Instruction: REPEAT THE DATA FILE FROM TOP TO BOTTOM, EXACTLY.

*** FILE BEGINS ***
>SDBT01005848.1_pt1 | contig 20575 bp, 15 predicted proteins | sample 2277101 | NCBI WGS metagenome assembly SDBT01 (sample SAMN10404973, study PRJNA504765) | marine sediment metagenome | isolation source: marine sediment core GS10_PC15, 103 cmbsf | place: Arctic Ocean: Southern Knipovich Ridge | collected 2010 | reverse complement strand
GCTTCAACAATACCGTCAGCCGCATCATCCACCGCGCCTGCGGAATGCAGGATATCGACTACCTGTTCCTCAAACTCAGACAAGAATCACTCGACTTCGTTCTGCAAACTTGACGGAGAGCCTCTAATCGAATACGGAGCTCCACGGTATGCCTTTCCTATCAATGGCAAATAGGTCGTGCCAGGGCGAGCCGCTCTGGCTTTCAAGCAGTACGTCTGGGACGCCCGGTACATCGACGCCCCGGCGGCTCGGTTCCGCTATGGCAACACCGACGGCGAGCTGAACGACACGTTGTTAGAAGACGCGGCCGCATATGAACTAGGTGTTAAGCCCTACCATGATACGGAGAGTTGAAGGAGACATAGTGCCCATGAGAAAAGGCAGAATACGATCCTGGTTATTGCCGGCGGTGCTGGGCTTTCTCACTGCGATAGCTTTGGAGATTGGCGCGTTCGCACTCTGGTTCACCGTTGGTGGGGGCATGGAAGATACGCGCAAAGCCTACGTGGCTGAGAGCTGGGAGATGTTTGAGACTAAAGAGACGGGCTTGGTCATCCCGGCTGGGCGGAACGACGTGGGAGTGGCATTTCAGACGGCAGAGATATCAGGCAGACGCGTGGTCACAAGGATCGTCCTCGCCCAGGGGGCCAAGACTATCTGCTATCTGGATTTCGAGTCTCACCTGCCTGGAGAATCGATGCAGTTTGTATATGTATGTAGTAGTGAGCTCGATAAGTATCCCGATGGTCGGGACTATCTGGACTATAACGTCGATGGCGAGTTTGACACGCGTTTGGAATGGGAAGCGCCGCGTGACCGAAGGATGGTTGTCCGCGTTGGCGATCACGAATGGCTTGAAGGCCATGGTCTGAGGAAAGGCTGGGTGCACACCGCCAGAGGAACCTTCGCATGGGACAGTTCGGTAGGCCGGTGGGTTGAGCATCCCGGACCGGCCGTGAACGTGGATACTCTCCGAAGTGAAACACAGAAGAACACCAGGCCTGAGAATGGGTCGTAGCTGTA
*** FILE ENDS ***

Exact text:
>SDBT01005848.1_pt1 | contig 20575 bp, 15 predicted proteins | sample 2277101 | NCBI WGS metagenome assembly SDBT01 (sample SAMN10404973, study PRJNA504765) | marine sediment metagenome | isolation source: marine sediment core GS10_PC15, 103 cmbsf | place: Arctic Ocean: Southern Knipovich Ridge | collected 2010 | reverse complement strand
GCTTCAACAATACCGTCAGCCGCATCATCCACCGCGCCTGCGGAATGCAGGATATCGACTACCTGTTCCTCAAACTCAGACAAGAATCACTCGACTTCGTTCTGCAAACTTGACGGAGAGCCTCTAATCGAATACGGAGCTCCACGGTATGCCTTTCCTATCAATGGCAAATAGGTCGTGCCAGGGCGAGCCGCTCTGGCTTTCAAGCAGTACGTCTGGGACGCCCGGTACATCGACGCCCCGGCGGCTCGGTTCCGCTATGGCAACACCGACGGCGAGCTGAACGACACGTTGTTAGAAGACGCGGCCGCATATGAACTAGGTGTTAAGCCCTACCATGATACGGAGAGTTGAAGGAGACATAGTGCCCATGAGAAAAGGCAGAATACGATCCTGGTTATTGCCGGCGGTGCTGGGCTTTCTCACTGCGATAGCTTTGGAGATTGGCGCGTTCGCACTCTGGTTCACCGTTGGTGGGGGCATGGAAGATACGCGCAAAGCCTACGTGGCTGAGAGCTGGGAGATGTTTGAGACTAAAGAGACGGGCTTGGTCATCCCGGCTGGGCGGAACGACGTGGGAGTGGCATTTCAGACGGCAGAGATATCAGGCAGACGCGTGGTCACAAGGATCGTCCTCGCCCAGGGGGCCAAGACTATCTGCTATCTGGATTTCGAGTCTCACCTGCCTGGAGAATCGATGCAGTTTGTATATGTATGTAGTAGTGAGCTCGATAAGTATCCCGATGGTCGGGACTATCTGGACTATAACGTCGATGGCGAGTTTGACACGCGTTTGGAATGGGAAGCGCCGCGTGACCGAAGGATGGTTGTCCGCGTTGGCGATCACGAATGGCTTGAAGGCCATGGTCTGAGGAAAGGCTGGGTGCACACCGCCAGAGGAACCTTCGCATGGGACAGTTCGGTAGGCCGGTGGGTTGAGCATCCCGGACCGGCCGTGAACGTGGATACTCTCCGAAGTGAAACACAGAAGAACACCAGGCCTGAGAATGGGTCGTAGCTGTA